Contemporary Aboriginal Dining at Salmon n’ Bannock
Salmon n’ Bannock (1128 W. Broadway) is a cozy 30-seat restaurant, offering an upscale twist on Aboriginal food. Having been in service for four years, I was surprised that Salmon n’ Bannock hadn’t shown up on my radar of restaurants to try. Fortunately my friend suggested we check out their $28 3-Course Menu for Dine Out Vancouver 2014, and I enthusiastically agreed because I was looking for a menu option which offered something out of the ordinary, and I certainly consider dishes made with Bison and Elk as something unusual.
Our meal started off with the Stewed Bison Tart appetizer. The pastry crust was so incredibly light and flakey and a comforting start like a mini pot pie.
Next up was the Elk Winter Pie with a red wine reduction, served in a double baked potato jacket. The insides of the potato had been mashed with garlic (like at The Keg, when you order the delicious garlic mash as your side) then scooped back into the potato skin and back in the oven again for this perfectly baked, slightly browned texture. The taste is comparable to Shepherd’s Pie, but with a much more creative twist in presentation. A crispy web of cheese topped the dish.
Bison and Elk just tasted like beef to me. Especially when covered with a flavourful sauce, I don’t have the culinary sensitivity to distinguish between different types of meat. Co-owner Inez Cook explained to us that the way the meat is prepared reduced the “gaminess” of what you may expect wild game like Bison and Elk to taste like. According to Inez, if an animal is stressed prior to being slaughtered, adrenaline flows into their blood, which gives it a less desirable “gamey” taste and a tougher texture.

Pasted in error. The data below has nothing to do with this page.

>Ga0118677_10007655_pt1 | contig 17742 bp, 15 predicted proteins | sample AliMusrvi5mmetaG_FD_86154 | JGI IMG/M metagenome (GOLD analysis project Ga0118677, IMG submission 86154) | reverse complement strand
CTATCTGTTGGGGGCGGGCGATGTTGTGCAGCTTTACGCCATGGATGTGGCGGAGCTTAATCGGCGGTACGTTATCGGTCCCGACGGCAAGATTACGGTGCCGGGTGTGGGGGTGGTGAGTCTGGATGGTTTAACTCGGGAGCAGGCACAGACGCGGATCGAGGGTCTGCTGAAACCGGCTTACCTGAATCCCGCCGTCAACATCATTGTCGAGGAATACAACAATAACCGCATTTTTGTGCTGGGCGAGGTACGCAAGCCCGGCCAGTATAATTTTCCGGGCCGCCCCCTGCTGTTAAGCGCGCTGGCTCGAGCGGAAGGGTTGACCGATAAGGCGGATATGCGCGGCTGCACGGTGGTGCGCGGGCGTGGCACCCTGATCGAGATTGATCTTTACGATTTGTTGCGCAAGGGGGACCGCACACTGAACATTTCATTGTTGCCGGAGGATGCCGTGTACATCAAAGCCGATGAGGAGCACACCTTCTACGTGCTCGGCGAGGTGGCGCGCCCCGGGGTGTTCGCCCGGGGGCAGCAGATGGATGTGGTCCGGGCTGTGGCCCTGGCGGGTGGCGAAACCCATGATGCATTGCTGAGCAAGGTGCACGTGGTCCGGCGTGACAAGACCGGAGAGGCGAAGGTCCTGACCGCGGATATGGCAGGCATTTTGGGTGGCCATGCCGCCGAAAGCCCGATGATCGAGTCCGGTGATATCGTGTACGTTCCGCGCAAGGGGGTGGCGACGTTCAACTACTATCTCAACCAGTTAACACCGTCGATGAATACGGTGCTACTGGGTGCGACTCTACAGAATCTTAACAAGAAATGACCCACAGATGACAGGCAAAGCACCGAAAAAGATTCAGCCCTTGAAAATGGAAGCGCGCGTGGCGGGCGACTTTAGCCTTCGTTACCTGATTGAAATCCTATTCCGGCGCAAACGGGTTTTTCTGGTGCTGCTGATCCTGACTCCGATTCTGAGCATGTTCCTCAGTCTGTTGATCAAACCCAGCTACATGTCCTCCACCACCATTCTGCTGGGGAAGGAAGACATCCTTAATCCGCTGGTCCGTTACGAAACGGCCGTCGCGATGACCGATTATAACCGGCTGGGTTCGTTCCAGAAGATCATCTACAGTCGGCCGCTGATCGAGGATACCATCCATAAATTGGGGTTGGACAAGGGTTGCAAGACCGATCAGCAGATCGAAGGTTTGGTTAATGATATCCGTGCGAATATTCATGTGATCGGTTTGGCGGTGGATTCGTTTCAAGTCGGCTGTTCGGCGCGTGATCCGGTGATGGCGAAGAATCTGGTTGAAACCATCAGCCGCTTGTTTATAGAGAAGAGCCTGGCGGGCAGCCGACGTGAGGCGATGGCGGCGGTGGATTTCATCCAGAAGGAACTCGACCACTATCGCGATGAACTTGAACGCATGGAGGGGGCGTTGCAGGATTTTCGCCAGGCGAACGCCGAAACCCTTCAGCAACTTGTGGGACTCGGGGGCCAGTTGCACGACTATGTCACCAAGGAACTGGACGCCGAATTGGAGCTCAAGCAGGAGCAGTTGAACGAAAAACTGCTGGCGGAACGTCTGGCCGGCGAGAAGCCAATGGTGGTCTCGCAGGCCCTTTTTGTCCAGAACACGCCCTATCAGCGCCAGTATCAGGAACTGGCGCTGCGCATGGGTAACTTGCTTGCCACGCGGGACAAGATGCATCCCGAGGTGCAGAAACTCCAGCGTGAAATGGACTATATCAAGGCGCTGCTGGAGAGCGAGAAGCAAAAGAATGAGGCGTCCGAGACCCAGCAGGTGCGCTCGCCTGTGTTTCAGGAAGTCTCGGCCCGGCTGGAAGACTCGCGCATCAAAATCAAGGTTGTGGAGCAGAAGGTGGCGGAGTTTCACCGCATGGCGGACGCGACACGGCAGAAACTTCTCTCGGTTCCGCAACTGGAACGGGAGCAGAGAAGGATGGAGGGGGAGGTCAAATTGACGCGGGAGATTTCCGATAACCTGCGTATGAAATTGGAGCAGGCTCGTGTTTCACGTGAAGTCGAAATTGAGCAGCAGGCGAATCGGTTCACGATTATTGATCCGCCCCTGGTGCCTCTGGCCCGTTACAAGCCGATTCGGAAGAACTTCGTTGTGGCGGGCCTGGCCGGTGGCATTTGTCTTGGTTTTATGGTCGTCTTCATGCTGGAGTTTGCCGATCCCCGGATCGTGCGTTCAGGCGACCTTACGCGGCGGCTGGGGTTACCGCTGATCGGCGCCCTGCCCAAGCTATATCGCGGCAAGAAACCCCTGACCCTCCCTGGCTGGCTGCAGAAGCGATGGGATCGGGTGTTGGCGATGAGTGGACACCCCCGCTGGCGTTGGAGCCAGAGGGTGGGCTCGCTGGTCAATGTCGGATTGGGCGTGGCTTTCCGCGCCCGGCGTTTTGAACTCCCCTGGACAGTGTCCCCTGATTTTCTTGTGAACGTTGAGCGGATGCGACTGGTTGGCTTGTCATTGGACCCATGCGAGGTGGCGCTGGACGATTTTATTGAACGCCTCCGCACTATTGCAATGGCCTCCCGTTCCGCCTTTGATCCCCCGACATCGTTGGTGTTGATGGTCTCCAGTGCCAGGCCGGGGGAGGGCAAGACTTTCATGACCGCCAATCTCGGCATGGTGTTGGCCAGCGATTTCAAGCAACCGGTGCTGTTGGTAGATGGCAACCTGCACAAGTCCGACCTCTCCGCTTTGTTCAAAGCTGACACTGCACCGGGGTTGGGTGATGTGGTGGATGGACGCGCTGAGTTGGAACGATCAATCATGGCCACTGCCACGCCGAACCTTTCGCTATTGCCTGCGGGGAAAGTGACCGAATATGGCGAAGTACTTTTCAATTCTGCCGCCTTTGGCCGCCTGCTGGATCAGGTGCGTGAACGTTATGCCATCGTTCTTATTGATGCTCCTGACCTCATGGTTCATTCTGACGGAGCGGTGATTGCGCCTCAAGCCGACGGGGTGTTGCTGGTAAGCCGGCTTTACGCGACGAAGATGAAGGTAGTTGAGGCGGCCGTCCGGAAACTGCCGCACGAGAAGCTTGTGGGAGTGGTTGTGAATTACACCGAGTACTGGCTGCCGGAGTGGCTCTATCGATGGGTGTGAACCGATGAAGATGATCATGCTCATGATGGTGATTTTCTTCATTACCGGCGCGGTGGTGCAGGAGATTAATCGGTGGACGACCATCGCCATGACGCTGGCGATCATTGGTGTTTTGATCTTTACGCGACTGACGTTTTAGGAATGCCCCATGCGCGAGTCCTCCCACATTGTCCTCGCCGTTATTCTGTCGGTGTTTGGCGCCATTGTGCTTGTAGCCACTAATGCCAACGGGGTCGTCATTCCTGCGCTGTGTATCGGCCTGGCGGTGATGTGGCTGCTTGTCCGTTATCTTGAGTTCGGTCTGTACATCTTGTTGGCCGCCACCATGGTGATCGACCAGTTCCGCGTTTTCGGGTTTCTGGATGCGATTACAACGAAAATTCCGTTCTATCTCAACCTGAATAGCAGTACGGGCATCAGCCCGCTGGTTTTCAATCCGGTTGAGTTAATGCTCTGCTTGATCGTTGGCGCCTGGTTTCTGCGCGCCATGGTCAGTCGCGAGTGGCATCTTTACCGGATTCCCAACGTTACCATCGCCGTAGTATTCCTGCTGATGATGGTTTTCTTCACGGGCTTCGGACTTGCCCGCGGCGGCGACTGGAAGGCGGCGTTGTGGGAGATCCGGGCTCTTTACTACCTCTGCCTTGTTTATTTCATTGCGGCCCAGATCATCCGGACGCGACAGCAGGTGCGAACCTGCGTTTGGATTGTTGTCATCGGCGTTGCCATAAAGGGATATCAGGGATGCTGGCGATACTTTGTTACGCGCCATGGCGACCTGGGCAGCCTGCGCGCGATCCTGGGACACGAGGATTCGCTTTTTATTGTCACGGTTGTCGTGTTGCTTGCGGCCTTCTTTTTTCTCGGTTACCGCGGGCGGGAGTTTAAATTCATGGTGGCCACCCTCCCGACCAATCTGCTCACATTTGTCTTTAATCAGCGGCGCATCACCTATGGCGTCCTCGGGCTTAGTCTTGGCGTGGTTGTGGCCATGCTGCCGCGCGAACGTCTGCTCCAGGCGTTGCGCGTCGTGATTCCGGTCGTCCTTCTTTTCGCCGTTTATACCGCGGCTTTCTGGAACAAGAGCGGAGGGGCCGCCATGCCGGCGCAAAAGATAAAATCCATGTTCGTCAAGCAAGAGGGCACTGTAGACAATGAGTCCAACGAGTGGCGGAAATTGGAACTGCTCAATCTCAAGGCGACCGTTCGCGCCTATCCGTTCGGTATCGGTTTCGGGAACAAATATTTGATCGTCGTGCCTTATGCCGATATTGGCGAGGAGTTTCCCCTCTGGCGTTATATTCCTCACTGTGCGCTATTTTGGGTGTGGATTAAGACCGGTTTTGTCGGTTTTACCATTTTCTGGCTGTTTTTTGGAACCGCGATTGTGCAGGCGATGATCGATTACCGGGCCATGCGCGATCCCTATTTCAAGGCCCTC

Meanwhile, my friend ordered the Bannock Crusted Smoked Sockeye which game with crispy smashed potato, purple slaw, and a sea asparagus tartar sauce. In order to truly appreciate the flavour of the salmon, try a bite without the tartar sauce.
Both meals came with bannock and butter, which is an Aboriginal-style scone.
During our meal, we had the pleasure of meeting Shawna Davis, the newly hired Executive Chef at Salmon n’ Bannock. Talented yet humble, Shawna attributes her first cooking lessons to her Grandmother, years and years before she stepped foot into culinary school. As this year’s Dine Out Vancouver menu is one of her first official creations, we were impressed by her creativity and mix of flavours and ability to give an upscale and modern twist to something as traditional as salmon and bannock.
For dessert, we had Chef Shawna’s Jiits Saskatoon Berry Cake, topped with whipped cream and a dollop of berry compote, which was nice because it wasn’t overly sweet.
I would definitely recommend Salmon n’ Bannock for this year’s Dine Out Vancouver Festival. Beyond that, this would be a great place to bring out of town visitors for a traditional Westcoast Aboriginal meal, yet somewhere which wouldn’t be out of anyone’s comfort zone. For more information, visit salmonandbannock.net.